Leaving on another nice day in Dutch. I've been very lucky to have good weather at least one day when I've been coming or going out of here.

Early on in the cruise we came upon about 700 walrus over a several mile stretch. It was very foggy, thus difficult to get a good shot.

Some ice and sun shots.

We got off the mother ship again this year to sample the sea-ice.

Healy in the ice.

At the end of one transect we were out in open water, off the Bering Sea Continental Shelf, and over very deep water (about 8000 feet). We sent down the CTD to collect water samples. Tied to the CTD was a mesh bag with a bunch of styrofoam cups. Here are the ones I sent down.

We also had some rough weather out in the open water. Here are some shots from up in the crow's nest, 100 feet above the water.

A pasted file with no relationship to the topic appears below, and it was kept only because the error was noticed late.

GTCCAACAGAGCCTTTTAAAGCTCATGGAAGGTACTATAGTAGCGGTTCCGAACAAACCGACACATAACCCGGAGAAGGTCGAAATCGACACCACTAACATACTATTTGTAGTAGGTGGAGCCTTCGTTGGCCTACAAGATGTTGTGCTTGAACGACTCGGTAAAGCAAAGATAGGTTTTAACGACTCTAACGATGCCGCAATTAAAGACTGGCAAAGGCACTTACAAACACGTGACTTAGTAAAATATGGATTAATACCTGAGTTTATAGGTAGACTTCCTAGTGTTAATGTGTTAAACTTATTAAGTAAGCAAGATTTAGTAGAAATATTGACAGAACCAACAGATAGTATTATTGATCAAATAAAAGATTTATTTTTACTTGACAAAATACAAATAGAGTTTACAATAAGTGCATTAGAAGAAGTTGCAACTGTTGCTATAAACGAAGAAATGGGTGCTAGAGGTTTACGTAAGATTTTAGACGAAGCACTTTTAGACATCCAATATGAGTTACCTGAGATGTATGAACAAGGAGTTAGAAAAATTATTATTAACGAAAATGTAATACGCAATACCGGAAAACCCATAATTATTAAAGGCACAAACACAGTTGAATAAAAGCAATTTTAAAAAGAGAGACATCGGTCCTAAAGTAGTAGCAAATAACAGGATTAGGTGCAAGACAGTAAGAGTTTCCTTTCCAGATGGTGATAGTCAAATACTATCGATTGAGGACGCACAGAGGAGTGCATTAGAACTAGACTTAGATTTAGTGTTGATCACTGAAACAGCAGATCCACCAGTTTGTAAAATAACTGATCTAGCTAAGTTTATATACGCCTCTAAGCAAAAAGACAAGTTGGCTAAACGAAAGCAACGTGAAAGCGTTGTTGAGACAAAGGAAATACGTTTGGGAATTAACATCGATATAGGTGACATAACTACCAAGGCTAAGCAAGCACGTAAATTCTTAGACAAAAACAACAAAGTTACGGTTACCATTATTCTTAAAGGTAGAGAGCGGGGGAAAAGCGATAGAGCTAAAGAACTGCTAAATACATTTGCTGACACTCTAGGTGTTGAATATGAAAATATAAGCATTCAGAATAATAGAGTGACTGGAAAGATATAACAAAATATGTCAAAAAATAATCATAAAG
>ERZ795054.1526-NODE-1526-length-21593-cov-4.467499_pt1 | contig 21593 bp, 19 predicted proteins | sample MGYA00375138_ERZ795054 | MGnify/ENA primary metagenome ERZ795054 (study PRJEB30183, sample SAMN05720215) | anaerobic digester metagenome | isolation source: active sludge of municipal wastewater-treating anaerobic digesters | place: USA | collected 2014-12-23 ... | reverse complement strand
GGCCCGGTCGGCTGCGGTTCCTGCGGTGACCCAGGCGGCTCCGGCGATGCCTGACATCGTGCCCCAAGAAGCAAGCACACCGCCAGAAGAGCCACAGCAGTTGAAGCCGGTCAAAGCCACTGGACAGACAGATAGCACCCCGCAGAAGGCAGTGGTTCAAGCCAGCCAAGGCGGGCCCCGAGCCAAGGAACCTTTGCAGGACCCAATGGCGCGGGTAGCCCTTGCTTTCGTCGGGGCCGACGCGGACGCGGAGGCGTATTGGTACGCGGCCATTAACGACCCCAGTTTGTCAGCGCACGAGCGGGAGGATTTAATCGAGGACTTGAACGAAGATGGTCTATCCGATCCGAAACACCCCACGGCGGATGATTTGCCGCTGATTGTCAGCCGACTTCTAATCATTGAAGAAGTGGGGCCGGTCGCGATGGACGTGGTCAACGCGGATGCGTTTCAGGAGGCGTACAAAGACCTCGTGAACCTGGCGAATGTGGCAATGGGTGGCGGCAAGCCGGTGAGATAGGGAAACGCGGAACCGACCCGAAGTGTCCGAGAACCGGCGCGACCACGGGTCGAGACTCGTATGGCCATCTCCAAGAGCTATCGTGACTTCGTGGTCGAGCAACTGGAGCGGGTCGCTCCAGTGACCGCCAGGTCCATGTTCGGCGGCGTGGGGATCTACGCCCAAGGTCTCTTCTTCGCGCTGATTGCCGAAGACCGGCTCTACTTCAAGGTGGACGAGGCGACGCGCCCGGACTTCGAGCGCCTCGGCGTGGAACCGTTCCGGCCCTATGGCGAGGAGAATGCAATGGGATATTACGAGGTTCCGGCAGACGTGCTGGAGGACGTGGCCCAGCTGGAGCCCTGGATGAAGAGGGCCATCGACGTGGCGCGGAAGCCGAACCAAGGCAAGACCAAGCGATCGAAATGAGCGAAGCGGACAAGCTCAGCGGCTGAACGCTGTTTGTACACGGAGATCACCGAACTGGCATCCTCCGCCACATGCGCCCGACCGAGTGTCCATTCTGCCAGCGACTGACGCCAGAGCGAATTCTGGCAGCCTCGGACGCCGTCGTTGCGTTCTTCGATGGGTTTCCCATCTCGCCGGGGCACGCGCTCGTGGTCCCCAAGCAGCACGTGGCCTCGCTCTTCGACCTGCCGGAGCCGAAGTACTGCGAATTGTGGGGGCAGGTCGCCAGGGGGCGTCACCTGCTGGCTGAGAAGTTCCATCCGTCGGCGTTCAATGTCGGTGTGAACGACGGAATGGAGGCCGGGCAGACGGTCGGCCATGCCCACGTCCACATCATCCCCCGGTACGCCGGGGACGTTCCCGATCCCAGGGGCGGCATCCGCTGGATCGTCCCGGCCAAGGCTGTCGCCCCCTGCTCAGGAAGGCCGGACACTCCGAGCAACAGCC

On one of our passes by St. Matthew Is. we had a stow away. This McKay's Bunting spent a few days hitching a ride on the helo deck at the back of the shipl. He/she would hop around looking for bits of food and fly off the ship at time and then come back.
For birders this is one of the rarest song birds in N. America. It only nests on 3 or 4 islands in the Bering Sea, including St. Matthew. It spends the winter in SW Alaska, around the Yukon River delta. It is not endangered but there are less than 6,000 around.

Going thru some very thick and snow laden ice.

Coming into Dutch Harbor this old airplane was taking off. This plane and another like it are still being used out here to service remote villages that do not have runways.

A tugboat helping the Healy put into port.

A close-up of the front of the tug. Just a bunch of cut up and folded tires. Pretty neat.

A beautiful morning in Dutch Harbor, taken from the ship.

Here are just a few of the boats in the vast fleet that go out of Dutch to the Bering Sea.